But inside, the 43-year-old mother of four was anything but happy or calm.
"I just reassured them that we were okay, we were getting out and we were going home and we were going to be fine," she said.
Cahill had just crossed the finish line and was grabbing a water bottle when the bombs exploded.
"I turned around to see what was happening and when I saw the clouds of smoke and people starting to rush from the finish line up the street, I started to take off down the other way," she said.
Though Cahill had felt exhausted before reaching the finish line, a sudden surge of adrenalin gave her the energy to run through the panicked crowd and find her family at their planned meeting place.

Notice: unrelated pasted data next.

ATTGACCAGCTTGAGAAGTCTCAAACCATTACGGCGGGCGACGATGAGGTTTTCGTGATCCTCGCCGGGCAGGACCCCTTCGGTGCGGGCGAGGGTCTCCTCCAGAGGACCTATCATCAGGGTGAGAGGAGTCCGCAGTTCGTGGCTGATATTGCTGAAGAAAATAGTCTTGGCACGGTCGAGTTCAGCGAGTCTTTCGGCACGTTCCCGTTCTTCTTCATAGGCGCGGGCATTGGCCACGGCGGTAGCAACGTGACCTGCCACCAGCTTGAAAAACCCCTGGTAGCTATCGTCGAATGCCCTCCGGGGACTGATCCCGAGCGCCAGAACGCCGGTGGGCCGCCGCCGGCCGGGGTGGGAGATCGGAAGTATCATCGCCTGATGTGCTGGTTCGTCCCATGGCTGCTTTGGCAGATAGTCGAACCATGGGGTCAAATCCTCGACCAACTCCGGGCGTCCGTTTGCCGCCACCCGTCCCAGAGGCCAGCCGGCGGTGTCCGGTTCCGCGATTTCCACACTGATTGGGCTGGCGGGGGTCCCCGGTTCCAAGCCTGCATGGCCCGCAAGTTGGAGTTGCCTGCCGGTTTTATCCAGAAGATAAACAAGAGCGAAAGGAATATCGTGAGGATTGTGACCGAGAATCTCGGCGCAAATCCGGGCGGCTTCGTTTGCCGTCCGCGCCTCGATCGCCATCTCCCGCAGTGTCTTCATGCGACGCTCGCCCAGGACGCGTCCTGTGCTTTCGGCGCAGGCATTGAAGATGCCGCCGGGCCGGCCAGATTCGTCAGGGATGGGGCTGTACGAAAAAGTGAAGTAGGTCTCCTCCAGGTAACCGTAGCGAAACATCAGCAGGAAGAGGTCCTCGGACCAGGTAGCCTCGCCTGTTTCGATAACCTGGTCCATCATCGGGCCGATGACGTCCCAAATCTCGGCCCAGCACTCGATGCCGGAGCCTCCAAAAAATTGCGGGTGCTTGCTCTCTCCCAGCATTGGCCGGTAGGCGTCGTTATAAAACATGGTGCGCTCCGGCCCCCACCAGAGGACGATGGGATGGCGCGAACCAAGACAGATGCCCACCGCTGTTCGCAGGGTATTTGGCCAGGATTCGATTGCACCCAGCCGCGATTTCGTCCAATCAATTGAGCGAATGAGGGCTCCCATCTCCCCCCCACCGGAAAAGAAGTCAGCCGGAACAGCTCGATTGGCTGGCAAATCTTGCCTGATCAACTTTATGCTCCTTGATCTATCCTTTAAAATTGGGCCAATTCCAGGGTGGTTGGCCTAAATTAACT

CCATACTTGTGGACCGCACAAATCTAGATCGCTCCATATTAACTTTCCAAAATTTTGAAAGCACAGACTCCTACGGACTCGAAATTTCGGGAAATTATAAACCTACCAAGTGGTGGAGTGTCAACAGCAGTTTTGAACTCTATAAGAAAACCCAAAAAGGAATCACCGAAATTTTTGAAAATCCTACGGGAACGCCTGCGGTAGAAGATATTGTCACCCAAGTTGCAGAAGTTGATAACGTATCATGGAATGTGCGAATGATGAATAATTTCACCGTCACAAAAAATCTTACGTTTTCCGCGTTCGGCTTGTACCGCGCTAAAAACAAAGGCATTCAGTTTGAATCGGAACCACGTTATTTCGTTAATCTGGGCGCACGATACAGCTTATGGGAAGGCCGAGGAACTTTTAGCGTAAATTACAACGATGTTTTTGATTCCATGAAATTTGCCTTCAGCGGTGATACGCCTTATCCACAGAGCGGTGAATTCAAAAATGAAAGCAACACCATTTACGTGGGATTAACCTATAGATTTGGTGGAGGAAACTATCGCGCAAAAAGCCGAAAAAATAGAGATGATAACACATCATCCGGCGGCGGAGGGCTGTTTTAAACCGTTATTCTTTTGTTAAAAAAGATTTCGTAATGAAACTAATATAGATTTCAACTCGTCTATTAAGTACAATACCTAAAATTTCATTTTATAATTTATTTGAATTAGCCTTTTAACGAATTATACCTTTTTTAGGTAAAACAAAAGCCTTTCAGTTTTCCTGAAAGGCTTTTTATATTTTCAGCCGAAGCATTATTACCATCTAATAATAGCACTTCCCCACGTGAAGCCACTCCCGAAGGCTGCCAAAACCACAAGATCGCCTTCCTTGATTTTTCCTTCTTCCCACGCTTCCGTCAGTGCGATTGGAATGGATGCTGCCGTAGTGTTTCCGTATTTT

Through text messages, she learned that her father, brother and sister, who'd been at Mile 21 when she crossed, were also safe.
And they were able to text her two older children, who were waiting back home in Buckingham Township.
Kelly was certainly not the only runner affected by the events in Boston.
Eric Bofinger, who works as a trainer at BucksFit in Richboro, Pa. said he was already on the subway. But he will never forget what happened.
His jubilation at beating his own marathon personal best by a minute quickly gave way to many other emotions.
"We wanted to rejoice in our triumphs and everything that we did," he said. "But on the other hand we were really sad and upset that something that's so precious to us as the Boston Marathon could be tarnished like this."
Both Eric and Kelly said that before Monday, they'd never even considered the issue of safety at the finish line.
Both say it's too early to know if they'll compete in Boston again.